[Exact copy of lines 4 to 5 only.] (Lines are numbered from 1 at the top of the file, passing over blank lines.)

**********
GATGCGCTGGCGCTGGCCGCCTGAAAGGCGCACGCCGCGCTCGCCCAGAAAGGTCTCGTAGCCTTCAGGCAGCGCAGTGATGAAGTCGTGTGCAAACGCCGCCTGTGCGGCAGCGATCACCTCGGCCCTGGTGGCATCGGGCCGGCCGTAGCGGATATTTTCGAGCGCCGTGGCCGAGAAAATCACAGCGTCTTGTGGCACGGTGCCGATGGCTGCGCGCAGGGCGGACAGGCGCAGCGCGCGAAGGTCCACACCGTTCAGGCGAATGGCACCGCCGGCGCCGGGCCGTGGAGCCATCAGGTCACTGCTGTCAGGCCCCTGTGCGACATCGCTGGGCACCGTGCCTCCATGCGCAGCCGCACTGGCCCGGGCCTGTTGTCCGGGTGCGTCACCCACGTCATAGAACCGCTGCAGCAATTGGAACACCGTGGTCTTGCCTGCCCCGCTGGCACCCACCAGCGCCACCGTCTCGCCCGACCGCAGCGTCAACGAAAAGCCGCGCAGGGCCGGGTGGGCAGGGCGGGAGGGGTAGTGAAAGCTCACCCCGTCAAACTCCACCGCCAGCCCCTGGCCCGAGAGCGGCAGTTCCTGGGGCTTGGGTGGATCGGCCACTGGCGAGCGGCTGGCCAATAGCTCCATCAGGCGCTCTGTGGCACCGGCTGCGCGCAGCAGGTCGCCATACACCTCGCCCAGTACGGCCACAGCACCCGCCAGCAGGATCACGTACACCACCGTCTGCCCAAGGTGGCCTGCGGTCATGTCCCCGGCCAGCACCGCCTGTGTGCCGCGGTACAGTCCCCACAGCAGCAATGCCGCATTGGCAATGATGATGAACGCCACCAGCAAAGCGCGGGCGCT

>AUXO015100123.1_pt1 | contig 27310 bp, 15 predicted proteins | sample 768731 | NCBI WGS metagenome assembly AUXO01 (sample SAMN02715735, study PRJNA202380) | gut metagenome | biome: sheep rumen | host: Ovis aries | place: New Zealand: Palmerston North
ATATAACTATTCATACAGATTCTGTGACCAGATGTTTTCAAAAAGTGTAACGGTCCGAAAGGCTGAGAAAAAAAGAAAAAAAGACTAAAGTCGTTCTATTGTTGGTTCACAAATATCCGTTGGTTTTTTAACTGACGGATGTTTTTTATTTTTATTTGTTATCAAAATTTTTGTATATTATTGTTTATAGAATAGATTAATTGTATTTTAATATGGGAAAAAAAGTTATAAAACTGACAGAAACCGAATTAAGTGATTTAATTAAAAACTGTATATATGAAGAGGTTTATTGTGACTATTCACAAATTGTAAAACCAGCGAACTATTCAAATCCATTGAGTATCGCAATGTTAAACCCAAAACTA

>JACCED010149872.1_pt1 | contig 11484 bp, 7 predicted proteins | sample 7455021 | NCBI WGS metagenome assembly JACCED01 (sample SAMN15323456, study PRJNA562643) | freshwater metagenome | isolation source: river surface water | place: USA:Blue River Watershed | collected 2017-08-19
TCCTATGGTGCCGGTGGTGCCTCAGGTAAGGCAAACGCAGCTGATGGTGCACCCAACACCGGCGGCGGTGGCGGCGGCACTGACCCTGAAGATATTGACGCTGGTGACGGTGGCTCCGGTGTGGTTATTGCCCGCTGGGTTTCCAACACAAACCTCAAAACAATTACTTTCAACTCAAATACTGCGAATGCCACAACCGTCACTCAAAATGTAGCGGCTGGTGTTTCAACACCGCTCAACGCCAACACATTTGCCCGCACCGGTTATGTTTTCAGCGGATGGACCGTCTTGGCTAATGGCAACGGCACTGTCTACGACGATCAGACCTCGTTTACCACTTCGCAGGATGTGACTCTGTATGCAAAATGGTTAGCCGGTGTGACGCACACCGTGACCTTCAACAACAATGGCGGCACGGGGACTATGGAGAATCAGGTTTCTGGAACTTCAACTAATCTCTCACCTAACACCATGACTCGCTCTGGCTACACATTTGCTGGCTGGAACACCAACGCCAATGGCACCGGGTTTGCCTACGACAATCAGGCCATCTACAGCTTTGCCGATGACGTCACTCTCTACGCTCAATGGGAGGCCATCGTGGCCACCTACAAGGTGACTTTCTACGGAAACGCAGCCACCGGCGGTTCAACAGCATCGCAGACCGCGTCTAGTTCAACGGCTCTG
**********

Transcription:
>JACCED010149872.1_pt1 | contig 11484 bp, 7 predicted proteins | sample 7455021 | NCBI WGS metagenome assembly JACCED01 (sample SAMN15323456, study PRJNA562643) | freshwater metagenome | isolation source: river surface water | place: USA:Blue River Watershed | collected 2017-08-19
TCCTATGGTGCCGGTGGTGCCTCAGGTAAGGCAAACGCAGCTGATGGTGCACCCAACACCGGCGGCGGTGGCGGCGGCACTGACCCTGAAGATATTGACGCTGGTGACGGTGGCTCCGGTGTGGTTATTGCCCGCTGGGTTTCCAACACAAACCTCAAAACAATTACTTTCAACTCAAATACTGCGAATGCCACAACCGTCACTCAAAATGTAGCGGCTGGTGTTTCAACACCGCTCAACGCCAACACATTTGCCCGCACCGGTTATGTTTTCAGCGGATGGACCGTCTTGGCTAATGGCAACGGCACTGTCTACGACGATCAGACCTCGTTTACCACTTCGCAGGATGTGACTCTGTATGCAAAATGGTTAGCCGGTGTGACGCACACCGTGACCTTCAACAACAATGGCGGCACGGGGACTATGGAGAATCAGGTTTCTGGAACTTCAACTAATCTCTCACCTAACACCATGACTCGCTCTGGCTACACATTTGCTGGCTGGAACACCAACGCCAATGGCACCGGGTTTGCCTACGACAATCAGGCCATCTACAGCTTTGCCGATGACGTCACTCTCTACGCTCAATGGGAGGCCATCGTGGCCACCTACAAGGTGACTTTCTACGGAAACGCAGCCACCGGCGGTTCAACAGCATCGCAGACCGCGTCTAGTTCAACGGCTCTG